The details of the battle that followed are only known in outline. The Bulgarians fielded perhaps 15–20,000; the size and composition of the Byzantine force is unknown, though it would have included armoured cavalry. Samuel sent south one of his commanders, Nestoritsa, to threaten the Byzantine city of Thessaloniki and compel Basil to turn back, but the Bulgarian raid was defeated by the governor of the city, Theophylactus Botanietes, a close companion of the emperor, who then brought his army to join Basil at Kleidion. Fruitless assaults on the wooden fortifications strung across the Struma Valley persuaded Basil to find an alternative. One of his generals, Nicephorus Xiphias, suggested a deception: while the army hammered away at the palisade, he would lead a force across the forested mountainside of Belasitsa to circle the Bulgarian army and attack it from the rear. The ruse worked. On 29 July, Basil attacked the Bulgarian defences while Xiphias, safely and secretly through the forest, attacked the enemy from the rear. The result was a devastating defeat for Samuel, who narrowly escaped with his life, fleeing on horseback to the castle at Strumitsa. Early Byzantine chronicles claimed that 14–15,000 were taken prisoner, but a late-medieval Bulgarian account suggests little more than half this figure.

The defeat was heavy but not, despite the later Byzantine accounts, comprehensive. Basil moved on to invest Strumitsa. Further south, he found that the road to Thessaloniki was also blocked by ramparts set up by his enemy. While he surrounded the town, Basil sent Botaniates to open the road, but this time the Bulgarians, by no means completely routed, deceived Basil. On his return from clearing the road, Botaniates and his army were ambushed in a gorge, probably at Kosturino, and slaughtered to a man by a hail of boulders and arrows. Botaniates himself is said to have been speared by Samuel’s son, Gavril Radomir. When Basil heard the news of the death of his favourite, he raised the siege on Strumitsa and returned towards Constantinople. At some time after the battle, Basil ordered the Bulgarian prisoners to be blinded and sent back to their tsar, a punishment, it was said, for the death of his beloved Botaniates. Out of every hundred men, one was blinded in only one eye, so that he could lead the others back to Bulgaria. The number mutilated was almost certainly smaller than the 15,000 claimed by Byzantine accounts, but the sorrowful trail of blinded men was too much for Samuel. When they arrived in early October, the shock is said to have killed the Bulgarian emperor, already lying ill in the city of Prespa. Samuel had an apoplectic fit, revived briefly and then died on 6 October 1014.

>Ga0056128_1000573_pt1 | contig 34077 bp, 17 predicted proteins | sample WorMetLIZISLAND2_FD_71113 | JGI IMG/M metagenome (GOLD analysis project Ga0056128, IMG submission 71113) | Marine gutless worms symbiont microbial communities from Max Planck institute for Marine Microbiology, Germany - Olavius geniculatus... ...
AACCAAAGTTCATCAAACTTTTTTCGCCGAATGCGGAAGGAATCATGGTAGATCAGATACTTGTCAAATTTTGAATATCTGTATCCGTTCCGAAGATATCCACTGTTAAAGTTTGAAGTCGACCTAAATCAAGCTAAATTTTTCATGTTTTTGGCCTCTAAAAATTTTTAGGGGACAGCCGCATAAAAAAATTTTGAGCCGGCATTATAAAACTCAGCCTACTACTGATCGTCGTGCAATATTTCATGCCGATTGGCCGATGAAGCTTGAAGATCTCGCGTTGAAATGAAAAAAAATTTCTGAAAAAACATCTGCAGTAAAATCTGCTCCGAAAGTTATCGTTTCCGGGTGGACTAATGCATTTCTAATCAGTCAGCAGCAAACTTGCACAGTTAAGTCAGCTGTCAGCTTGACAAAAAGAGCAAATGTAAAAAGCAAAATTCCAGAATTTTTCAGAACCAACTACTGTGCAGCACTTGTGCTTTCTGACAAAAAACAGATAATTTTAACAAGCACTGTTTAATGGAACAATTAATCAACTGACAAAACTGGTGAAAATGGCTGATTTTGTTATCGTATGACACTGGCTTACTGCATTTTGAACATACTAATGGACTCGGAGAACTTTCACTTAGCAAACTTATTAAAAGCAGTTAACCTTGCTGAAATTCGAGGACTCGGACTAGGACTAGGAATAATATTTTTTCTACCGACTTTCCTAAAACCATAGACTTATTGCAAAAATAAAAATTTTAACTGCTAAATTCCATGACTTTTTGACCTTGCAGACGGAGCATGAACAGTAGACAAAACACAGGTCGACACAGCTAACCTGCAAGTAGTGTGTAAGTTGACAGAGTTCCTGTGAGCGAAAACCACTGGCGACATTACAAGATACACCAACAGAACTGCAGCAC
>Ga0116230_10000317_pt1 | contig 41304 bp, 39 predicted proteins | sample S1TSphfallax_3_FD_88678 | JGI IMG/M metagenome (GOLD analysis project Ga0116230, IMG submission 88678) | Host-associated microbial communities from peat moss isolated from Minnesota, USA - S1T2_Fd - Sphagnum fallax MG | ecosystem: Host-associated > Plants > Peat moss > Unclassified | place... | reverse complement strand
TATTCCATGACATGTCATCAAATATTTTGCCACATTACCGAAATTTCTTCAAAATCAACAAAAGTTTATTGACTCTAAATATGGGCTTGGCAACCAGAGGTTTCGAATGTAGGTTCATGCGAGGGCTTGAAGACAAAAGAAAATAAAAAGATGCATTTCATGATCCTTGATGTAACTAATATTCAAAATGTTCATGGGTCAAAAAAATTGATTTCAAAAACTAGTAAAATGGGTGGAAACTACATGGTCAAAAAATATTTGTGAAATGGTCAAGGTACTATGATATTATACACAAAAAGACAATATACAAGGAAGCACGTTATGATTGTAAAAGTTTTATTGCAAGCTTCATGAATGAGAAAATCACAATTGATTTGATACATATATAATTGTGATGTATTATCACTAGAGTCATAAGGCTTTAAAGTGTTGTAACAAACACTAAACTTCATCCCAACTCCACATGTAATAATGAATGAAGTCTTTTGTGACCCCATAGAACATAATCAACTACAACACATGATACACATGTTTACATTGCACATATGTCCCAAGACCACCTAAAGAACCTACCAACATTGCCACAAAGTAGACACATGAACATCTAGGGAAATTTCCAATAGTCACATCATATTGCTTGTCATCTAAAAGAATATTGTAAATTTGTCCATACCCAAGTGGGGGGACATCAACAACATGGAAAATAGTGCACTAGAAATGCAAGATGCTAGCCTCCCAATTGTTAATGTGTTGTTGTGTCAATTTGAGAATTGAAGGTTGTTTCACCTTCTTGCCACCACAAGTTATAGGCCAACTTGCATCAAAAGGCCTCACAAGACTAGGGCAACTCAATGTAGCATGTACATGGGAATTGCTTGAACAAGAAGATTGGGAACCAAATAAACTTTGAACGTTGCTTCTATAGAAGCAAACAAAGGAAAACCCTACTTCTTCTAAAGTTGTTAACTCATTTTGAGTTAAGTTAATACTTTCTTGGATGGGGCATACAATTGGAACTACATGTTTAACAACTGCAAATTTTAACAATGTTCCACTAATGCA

The two battles in and around the Struma Valley each showed the merit of concealment and strategem in different ways. Ambushes were common devices used by irregular forces to offset the numerical or tactical advantages enjoyed by a stronger and well-organized enemy. The use of mountainous terrain to conceal an outflanking movement was as old as Thermopylae and probably older. The outcome of the two battles was nevertheless not a draw. The death of Samuel provoked confusion and conflict among the surviving Bulgarian commanders and within four years the whole Bulgarian Empire was defeated and occupied by Byzantium. The Byzantine Empire now extended its authority throughout the Balkan Peninsula, reaching the highpoint of its medieval revival. Basil II earned the nickname by which history has remembered him, Boulgaroktonos – the ‘Bulgar-slayer’.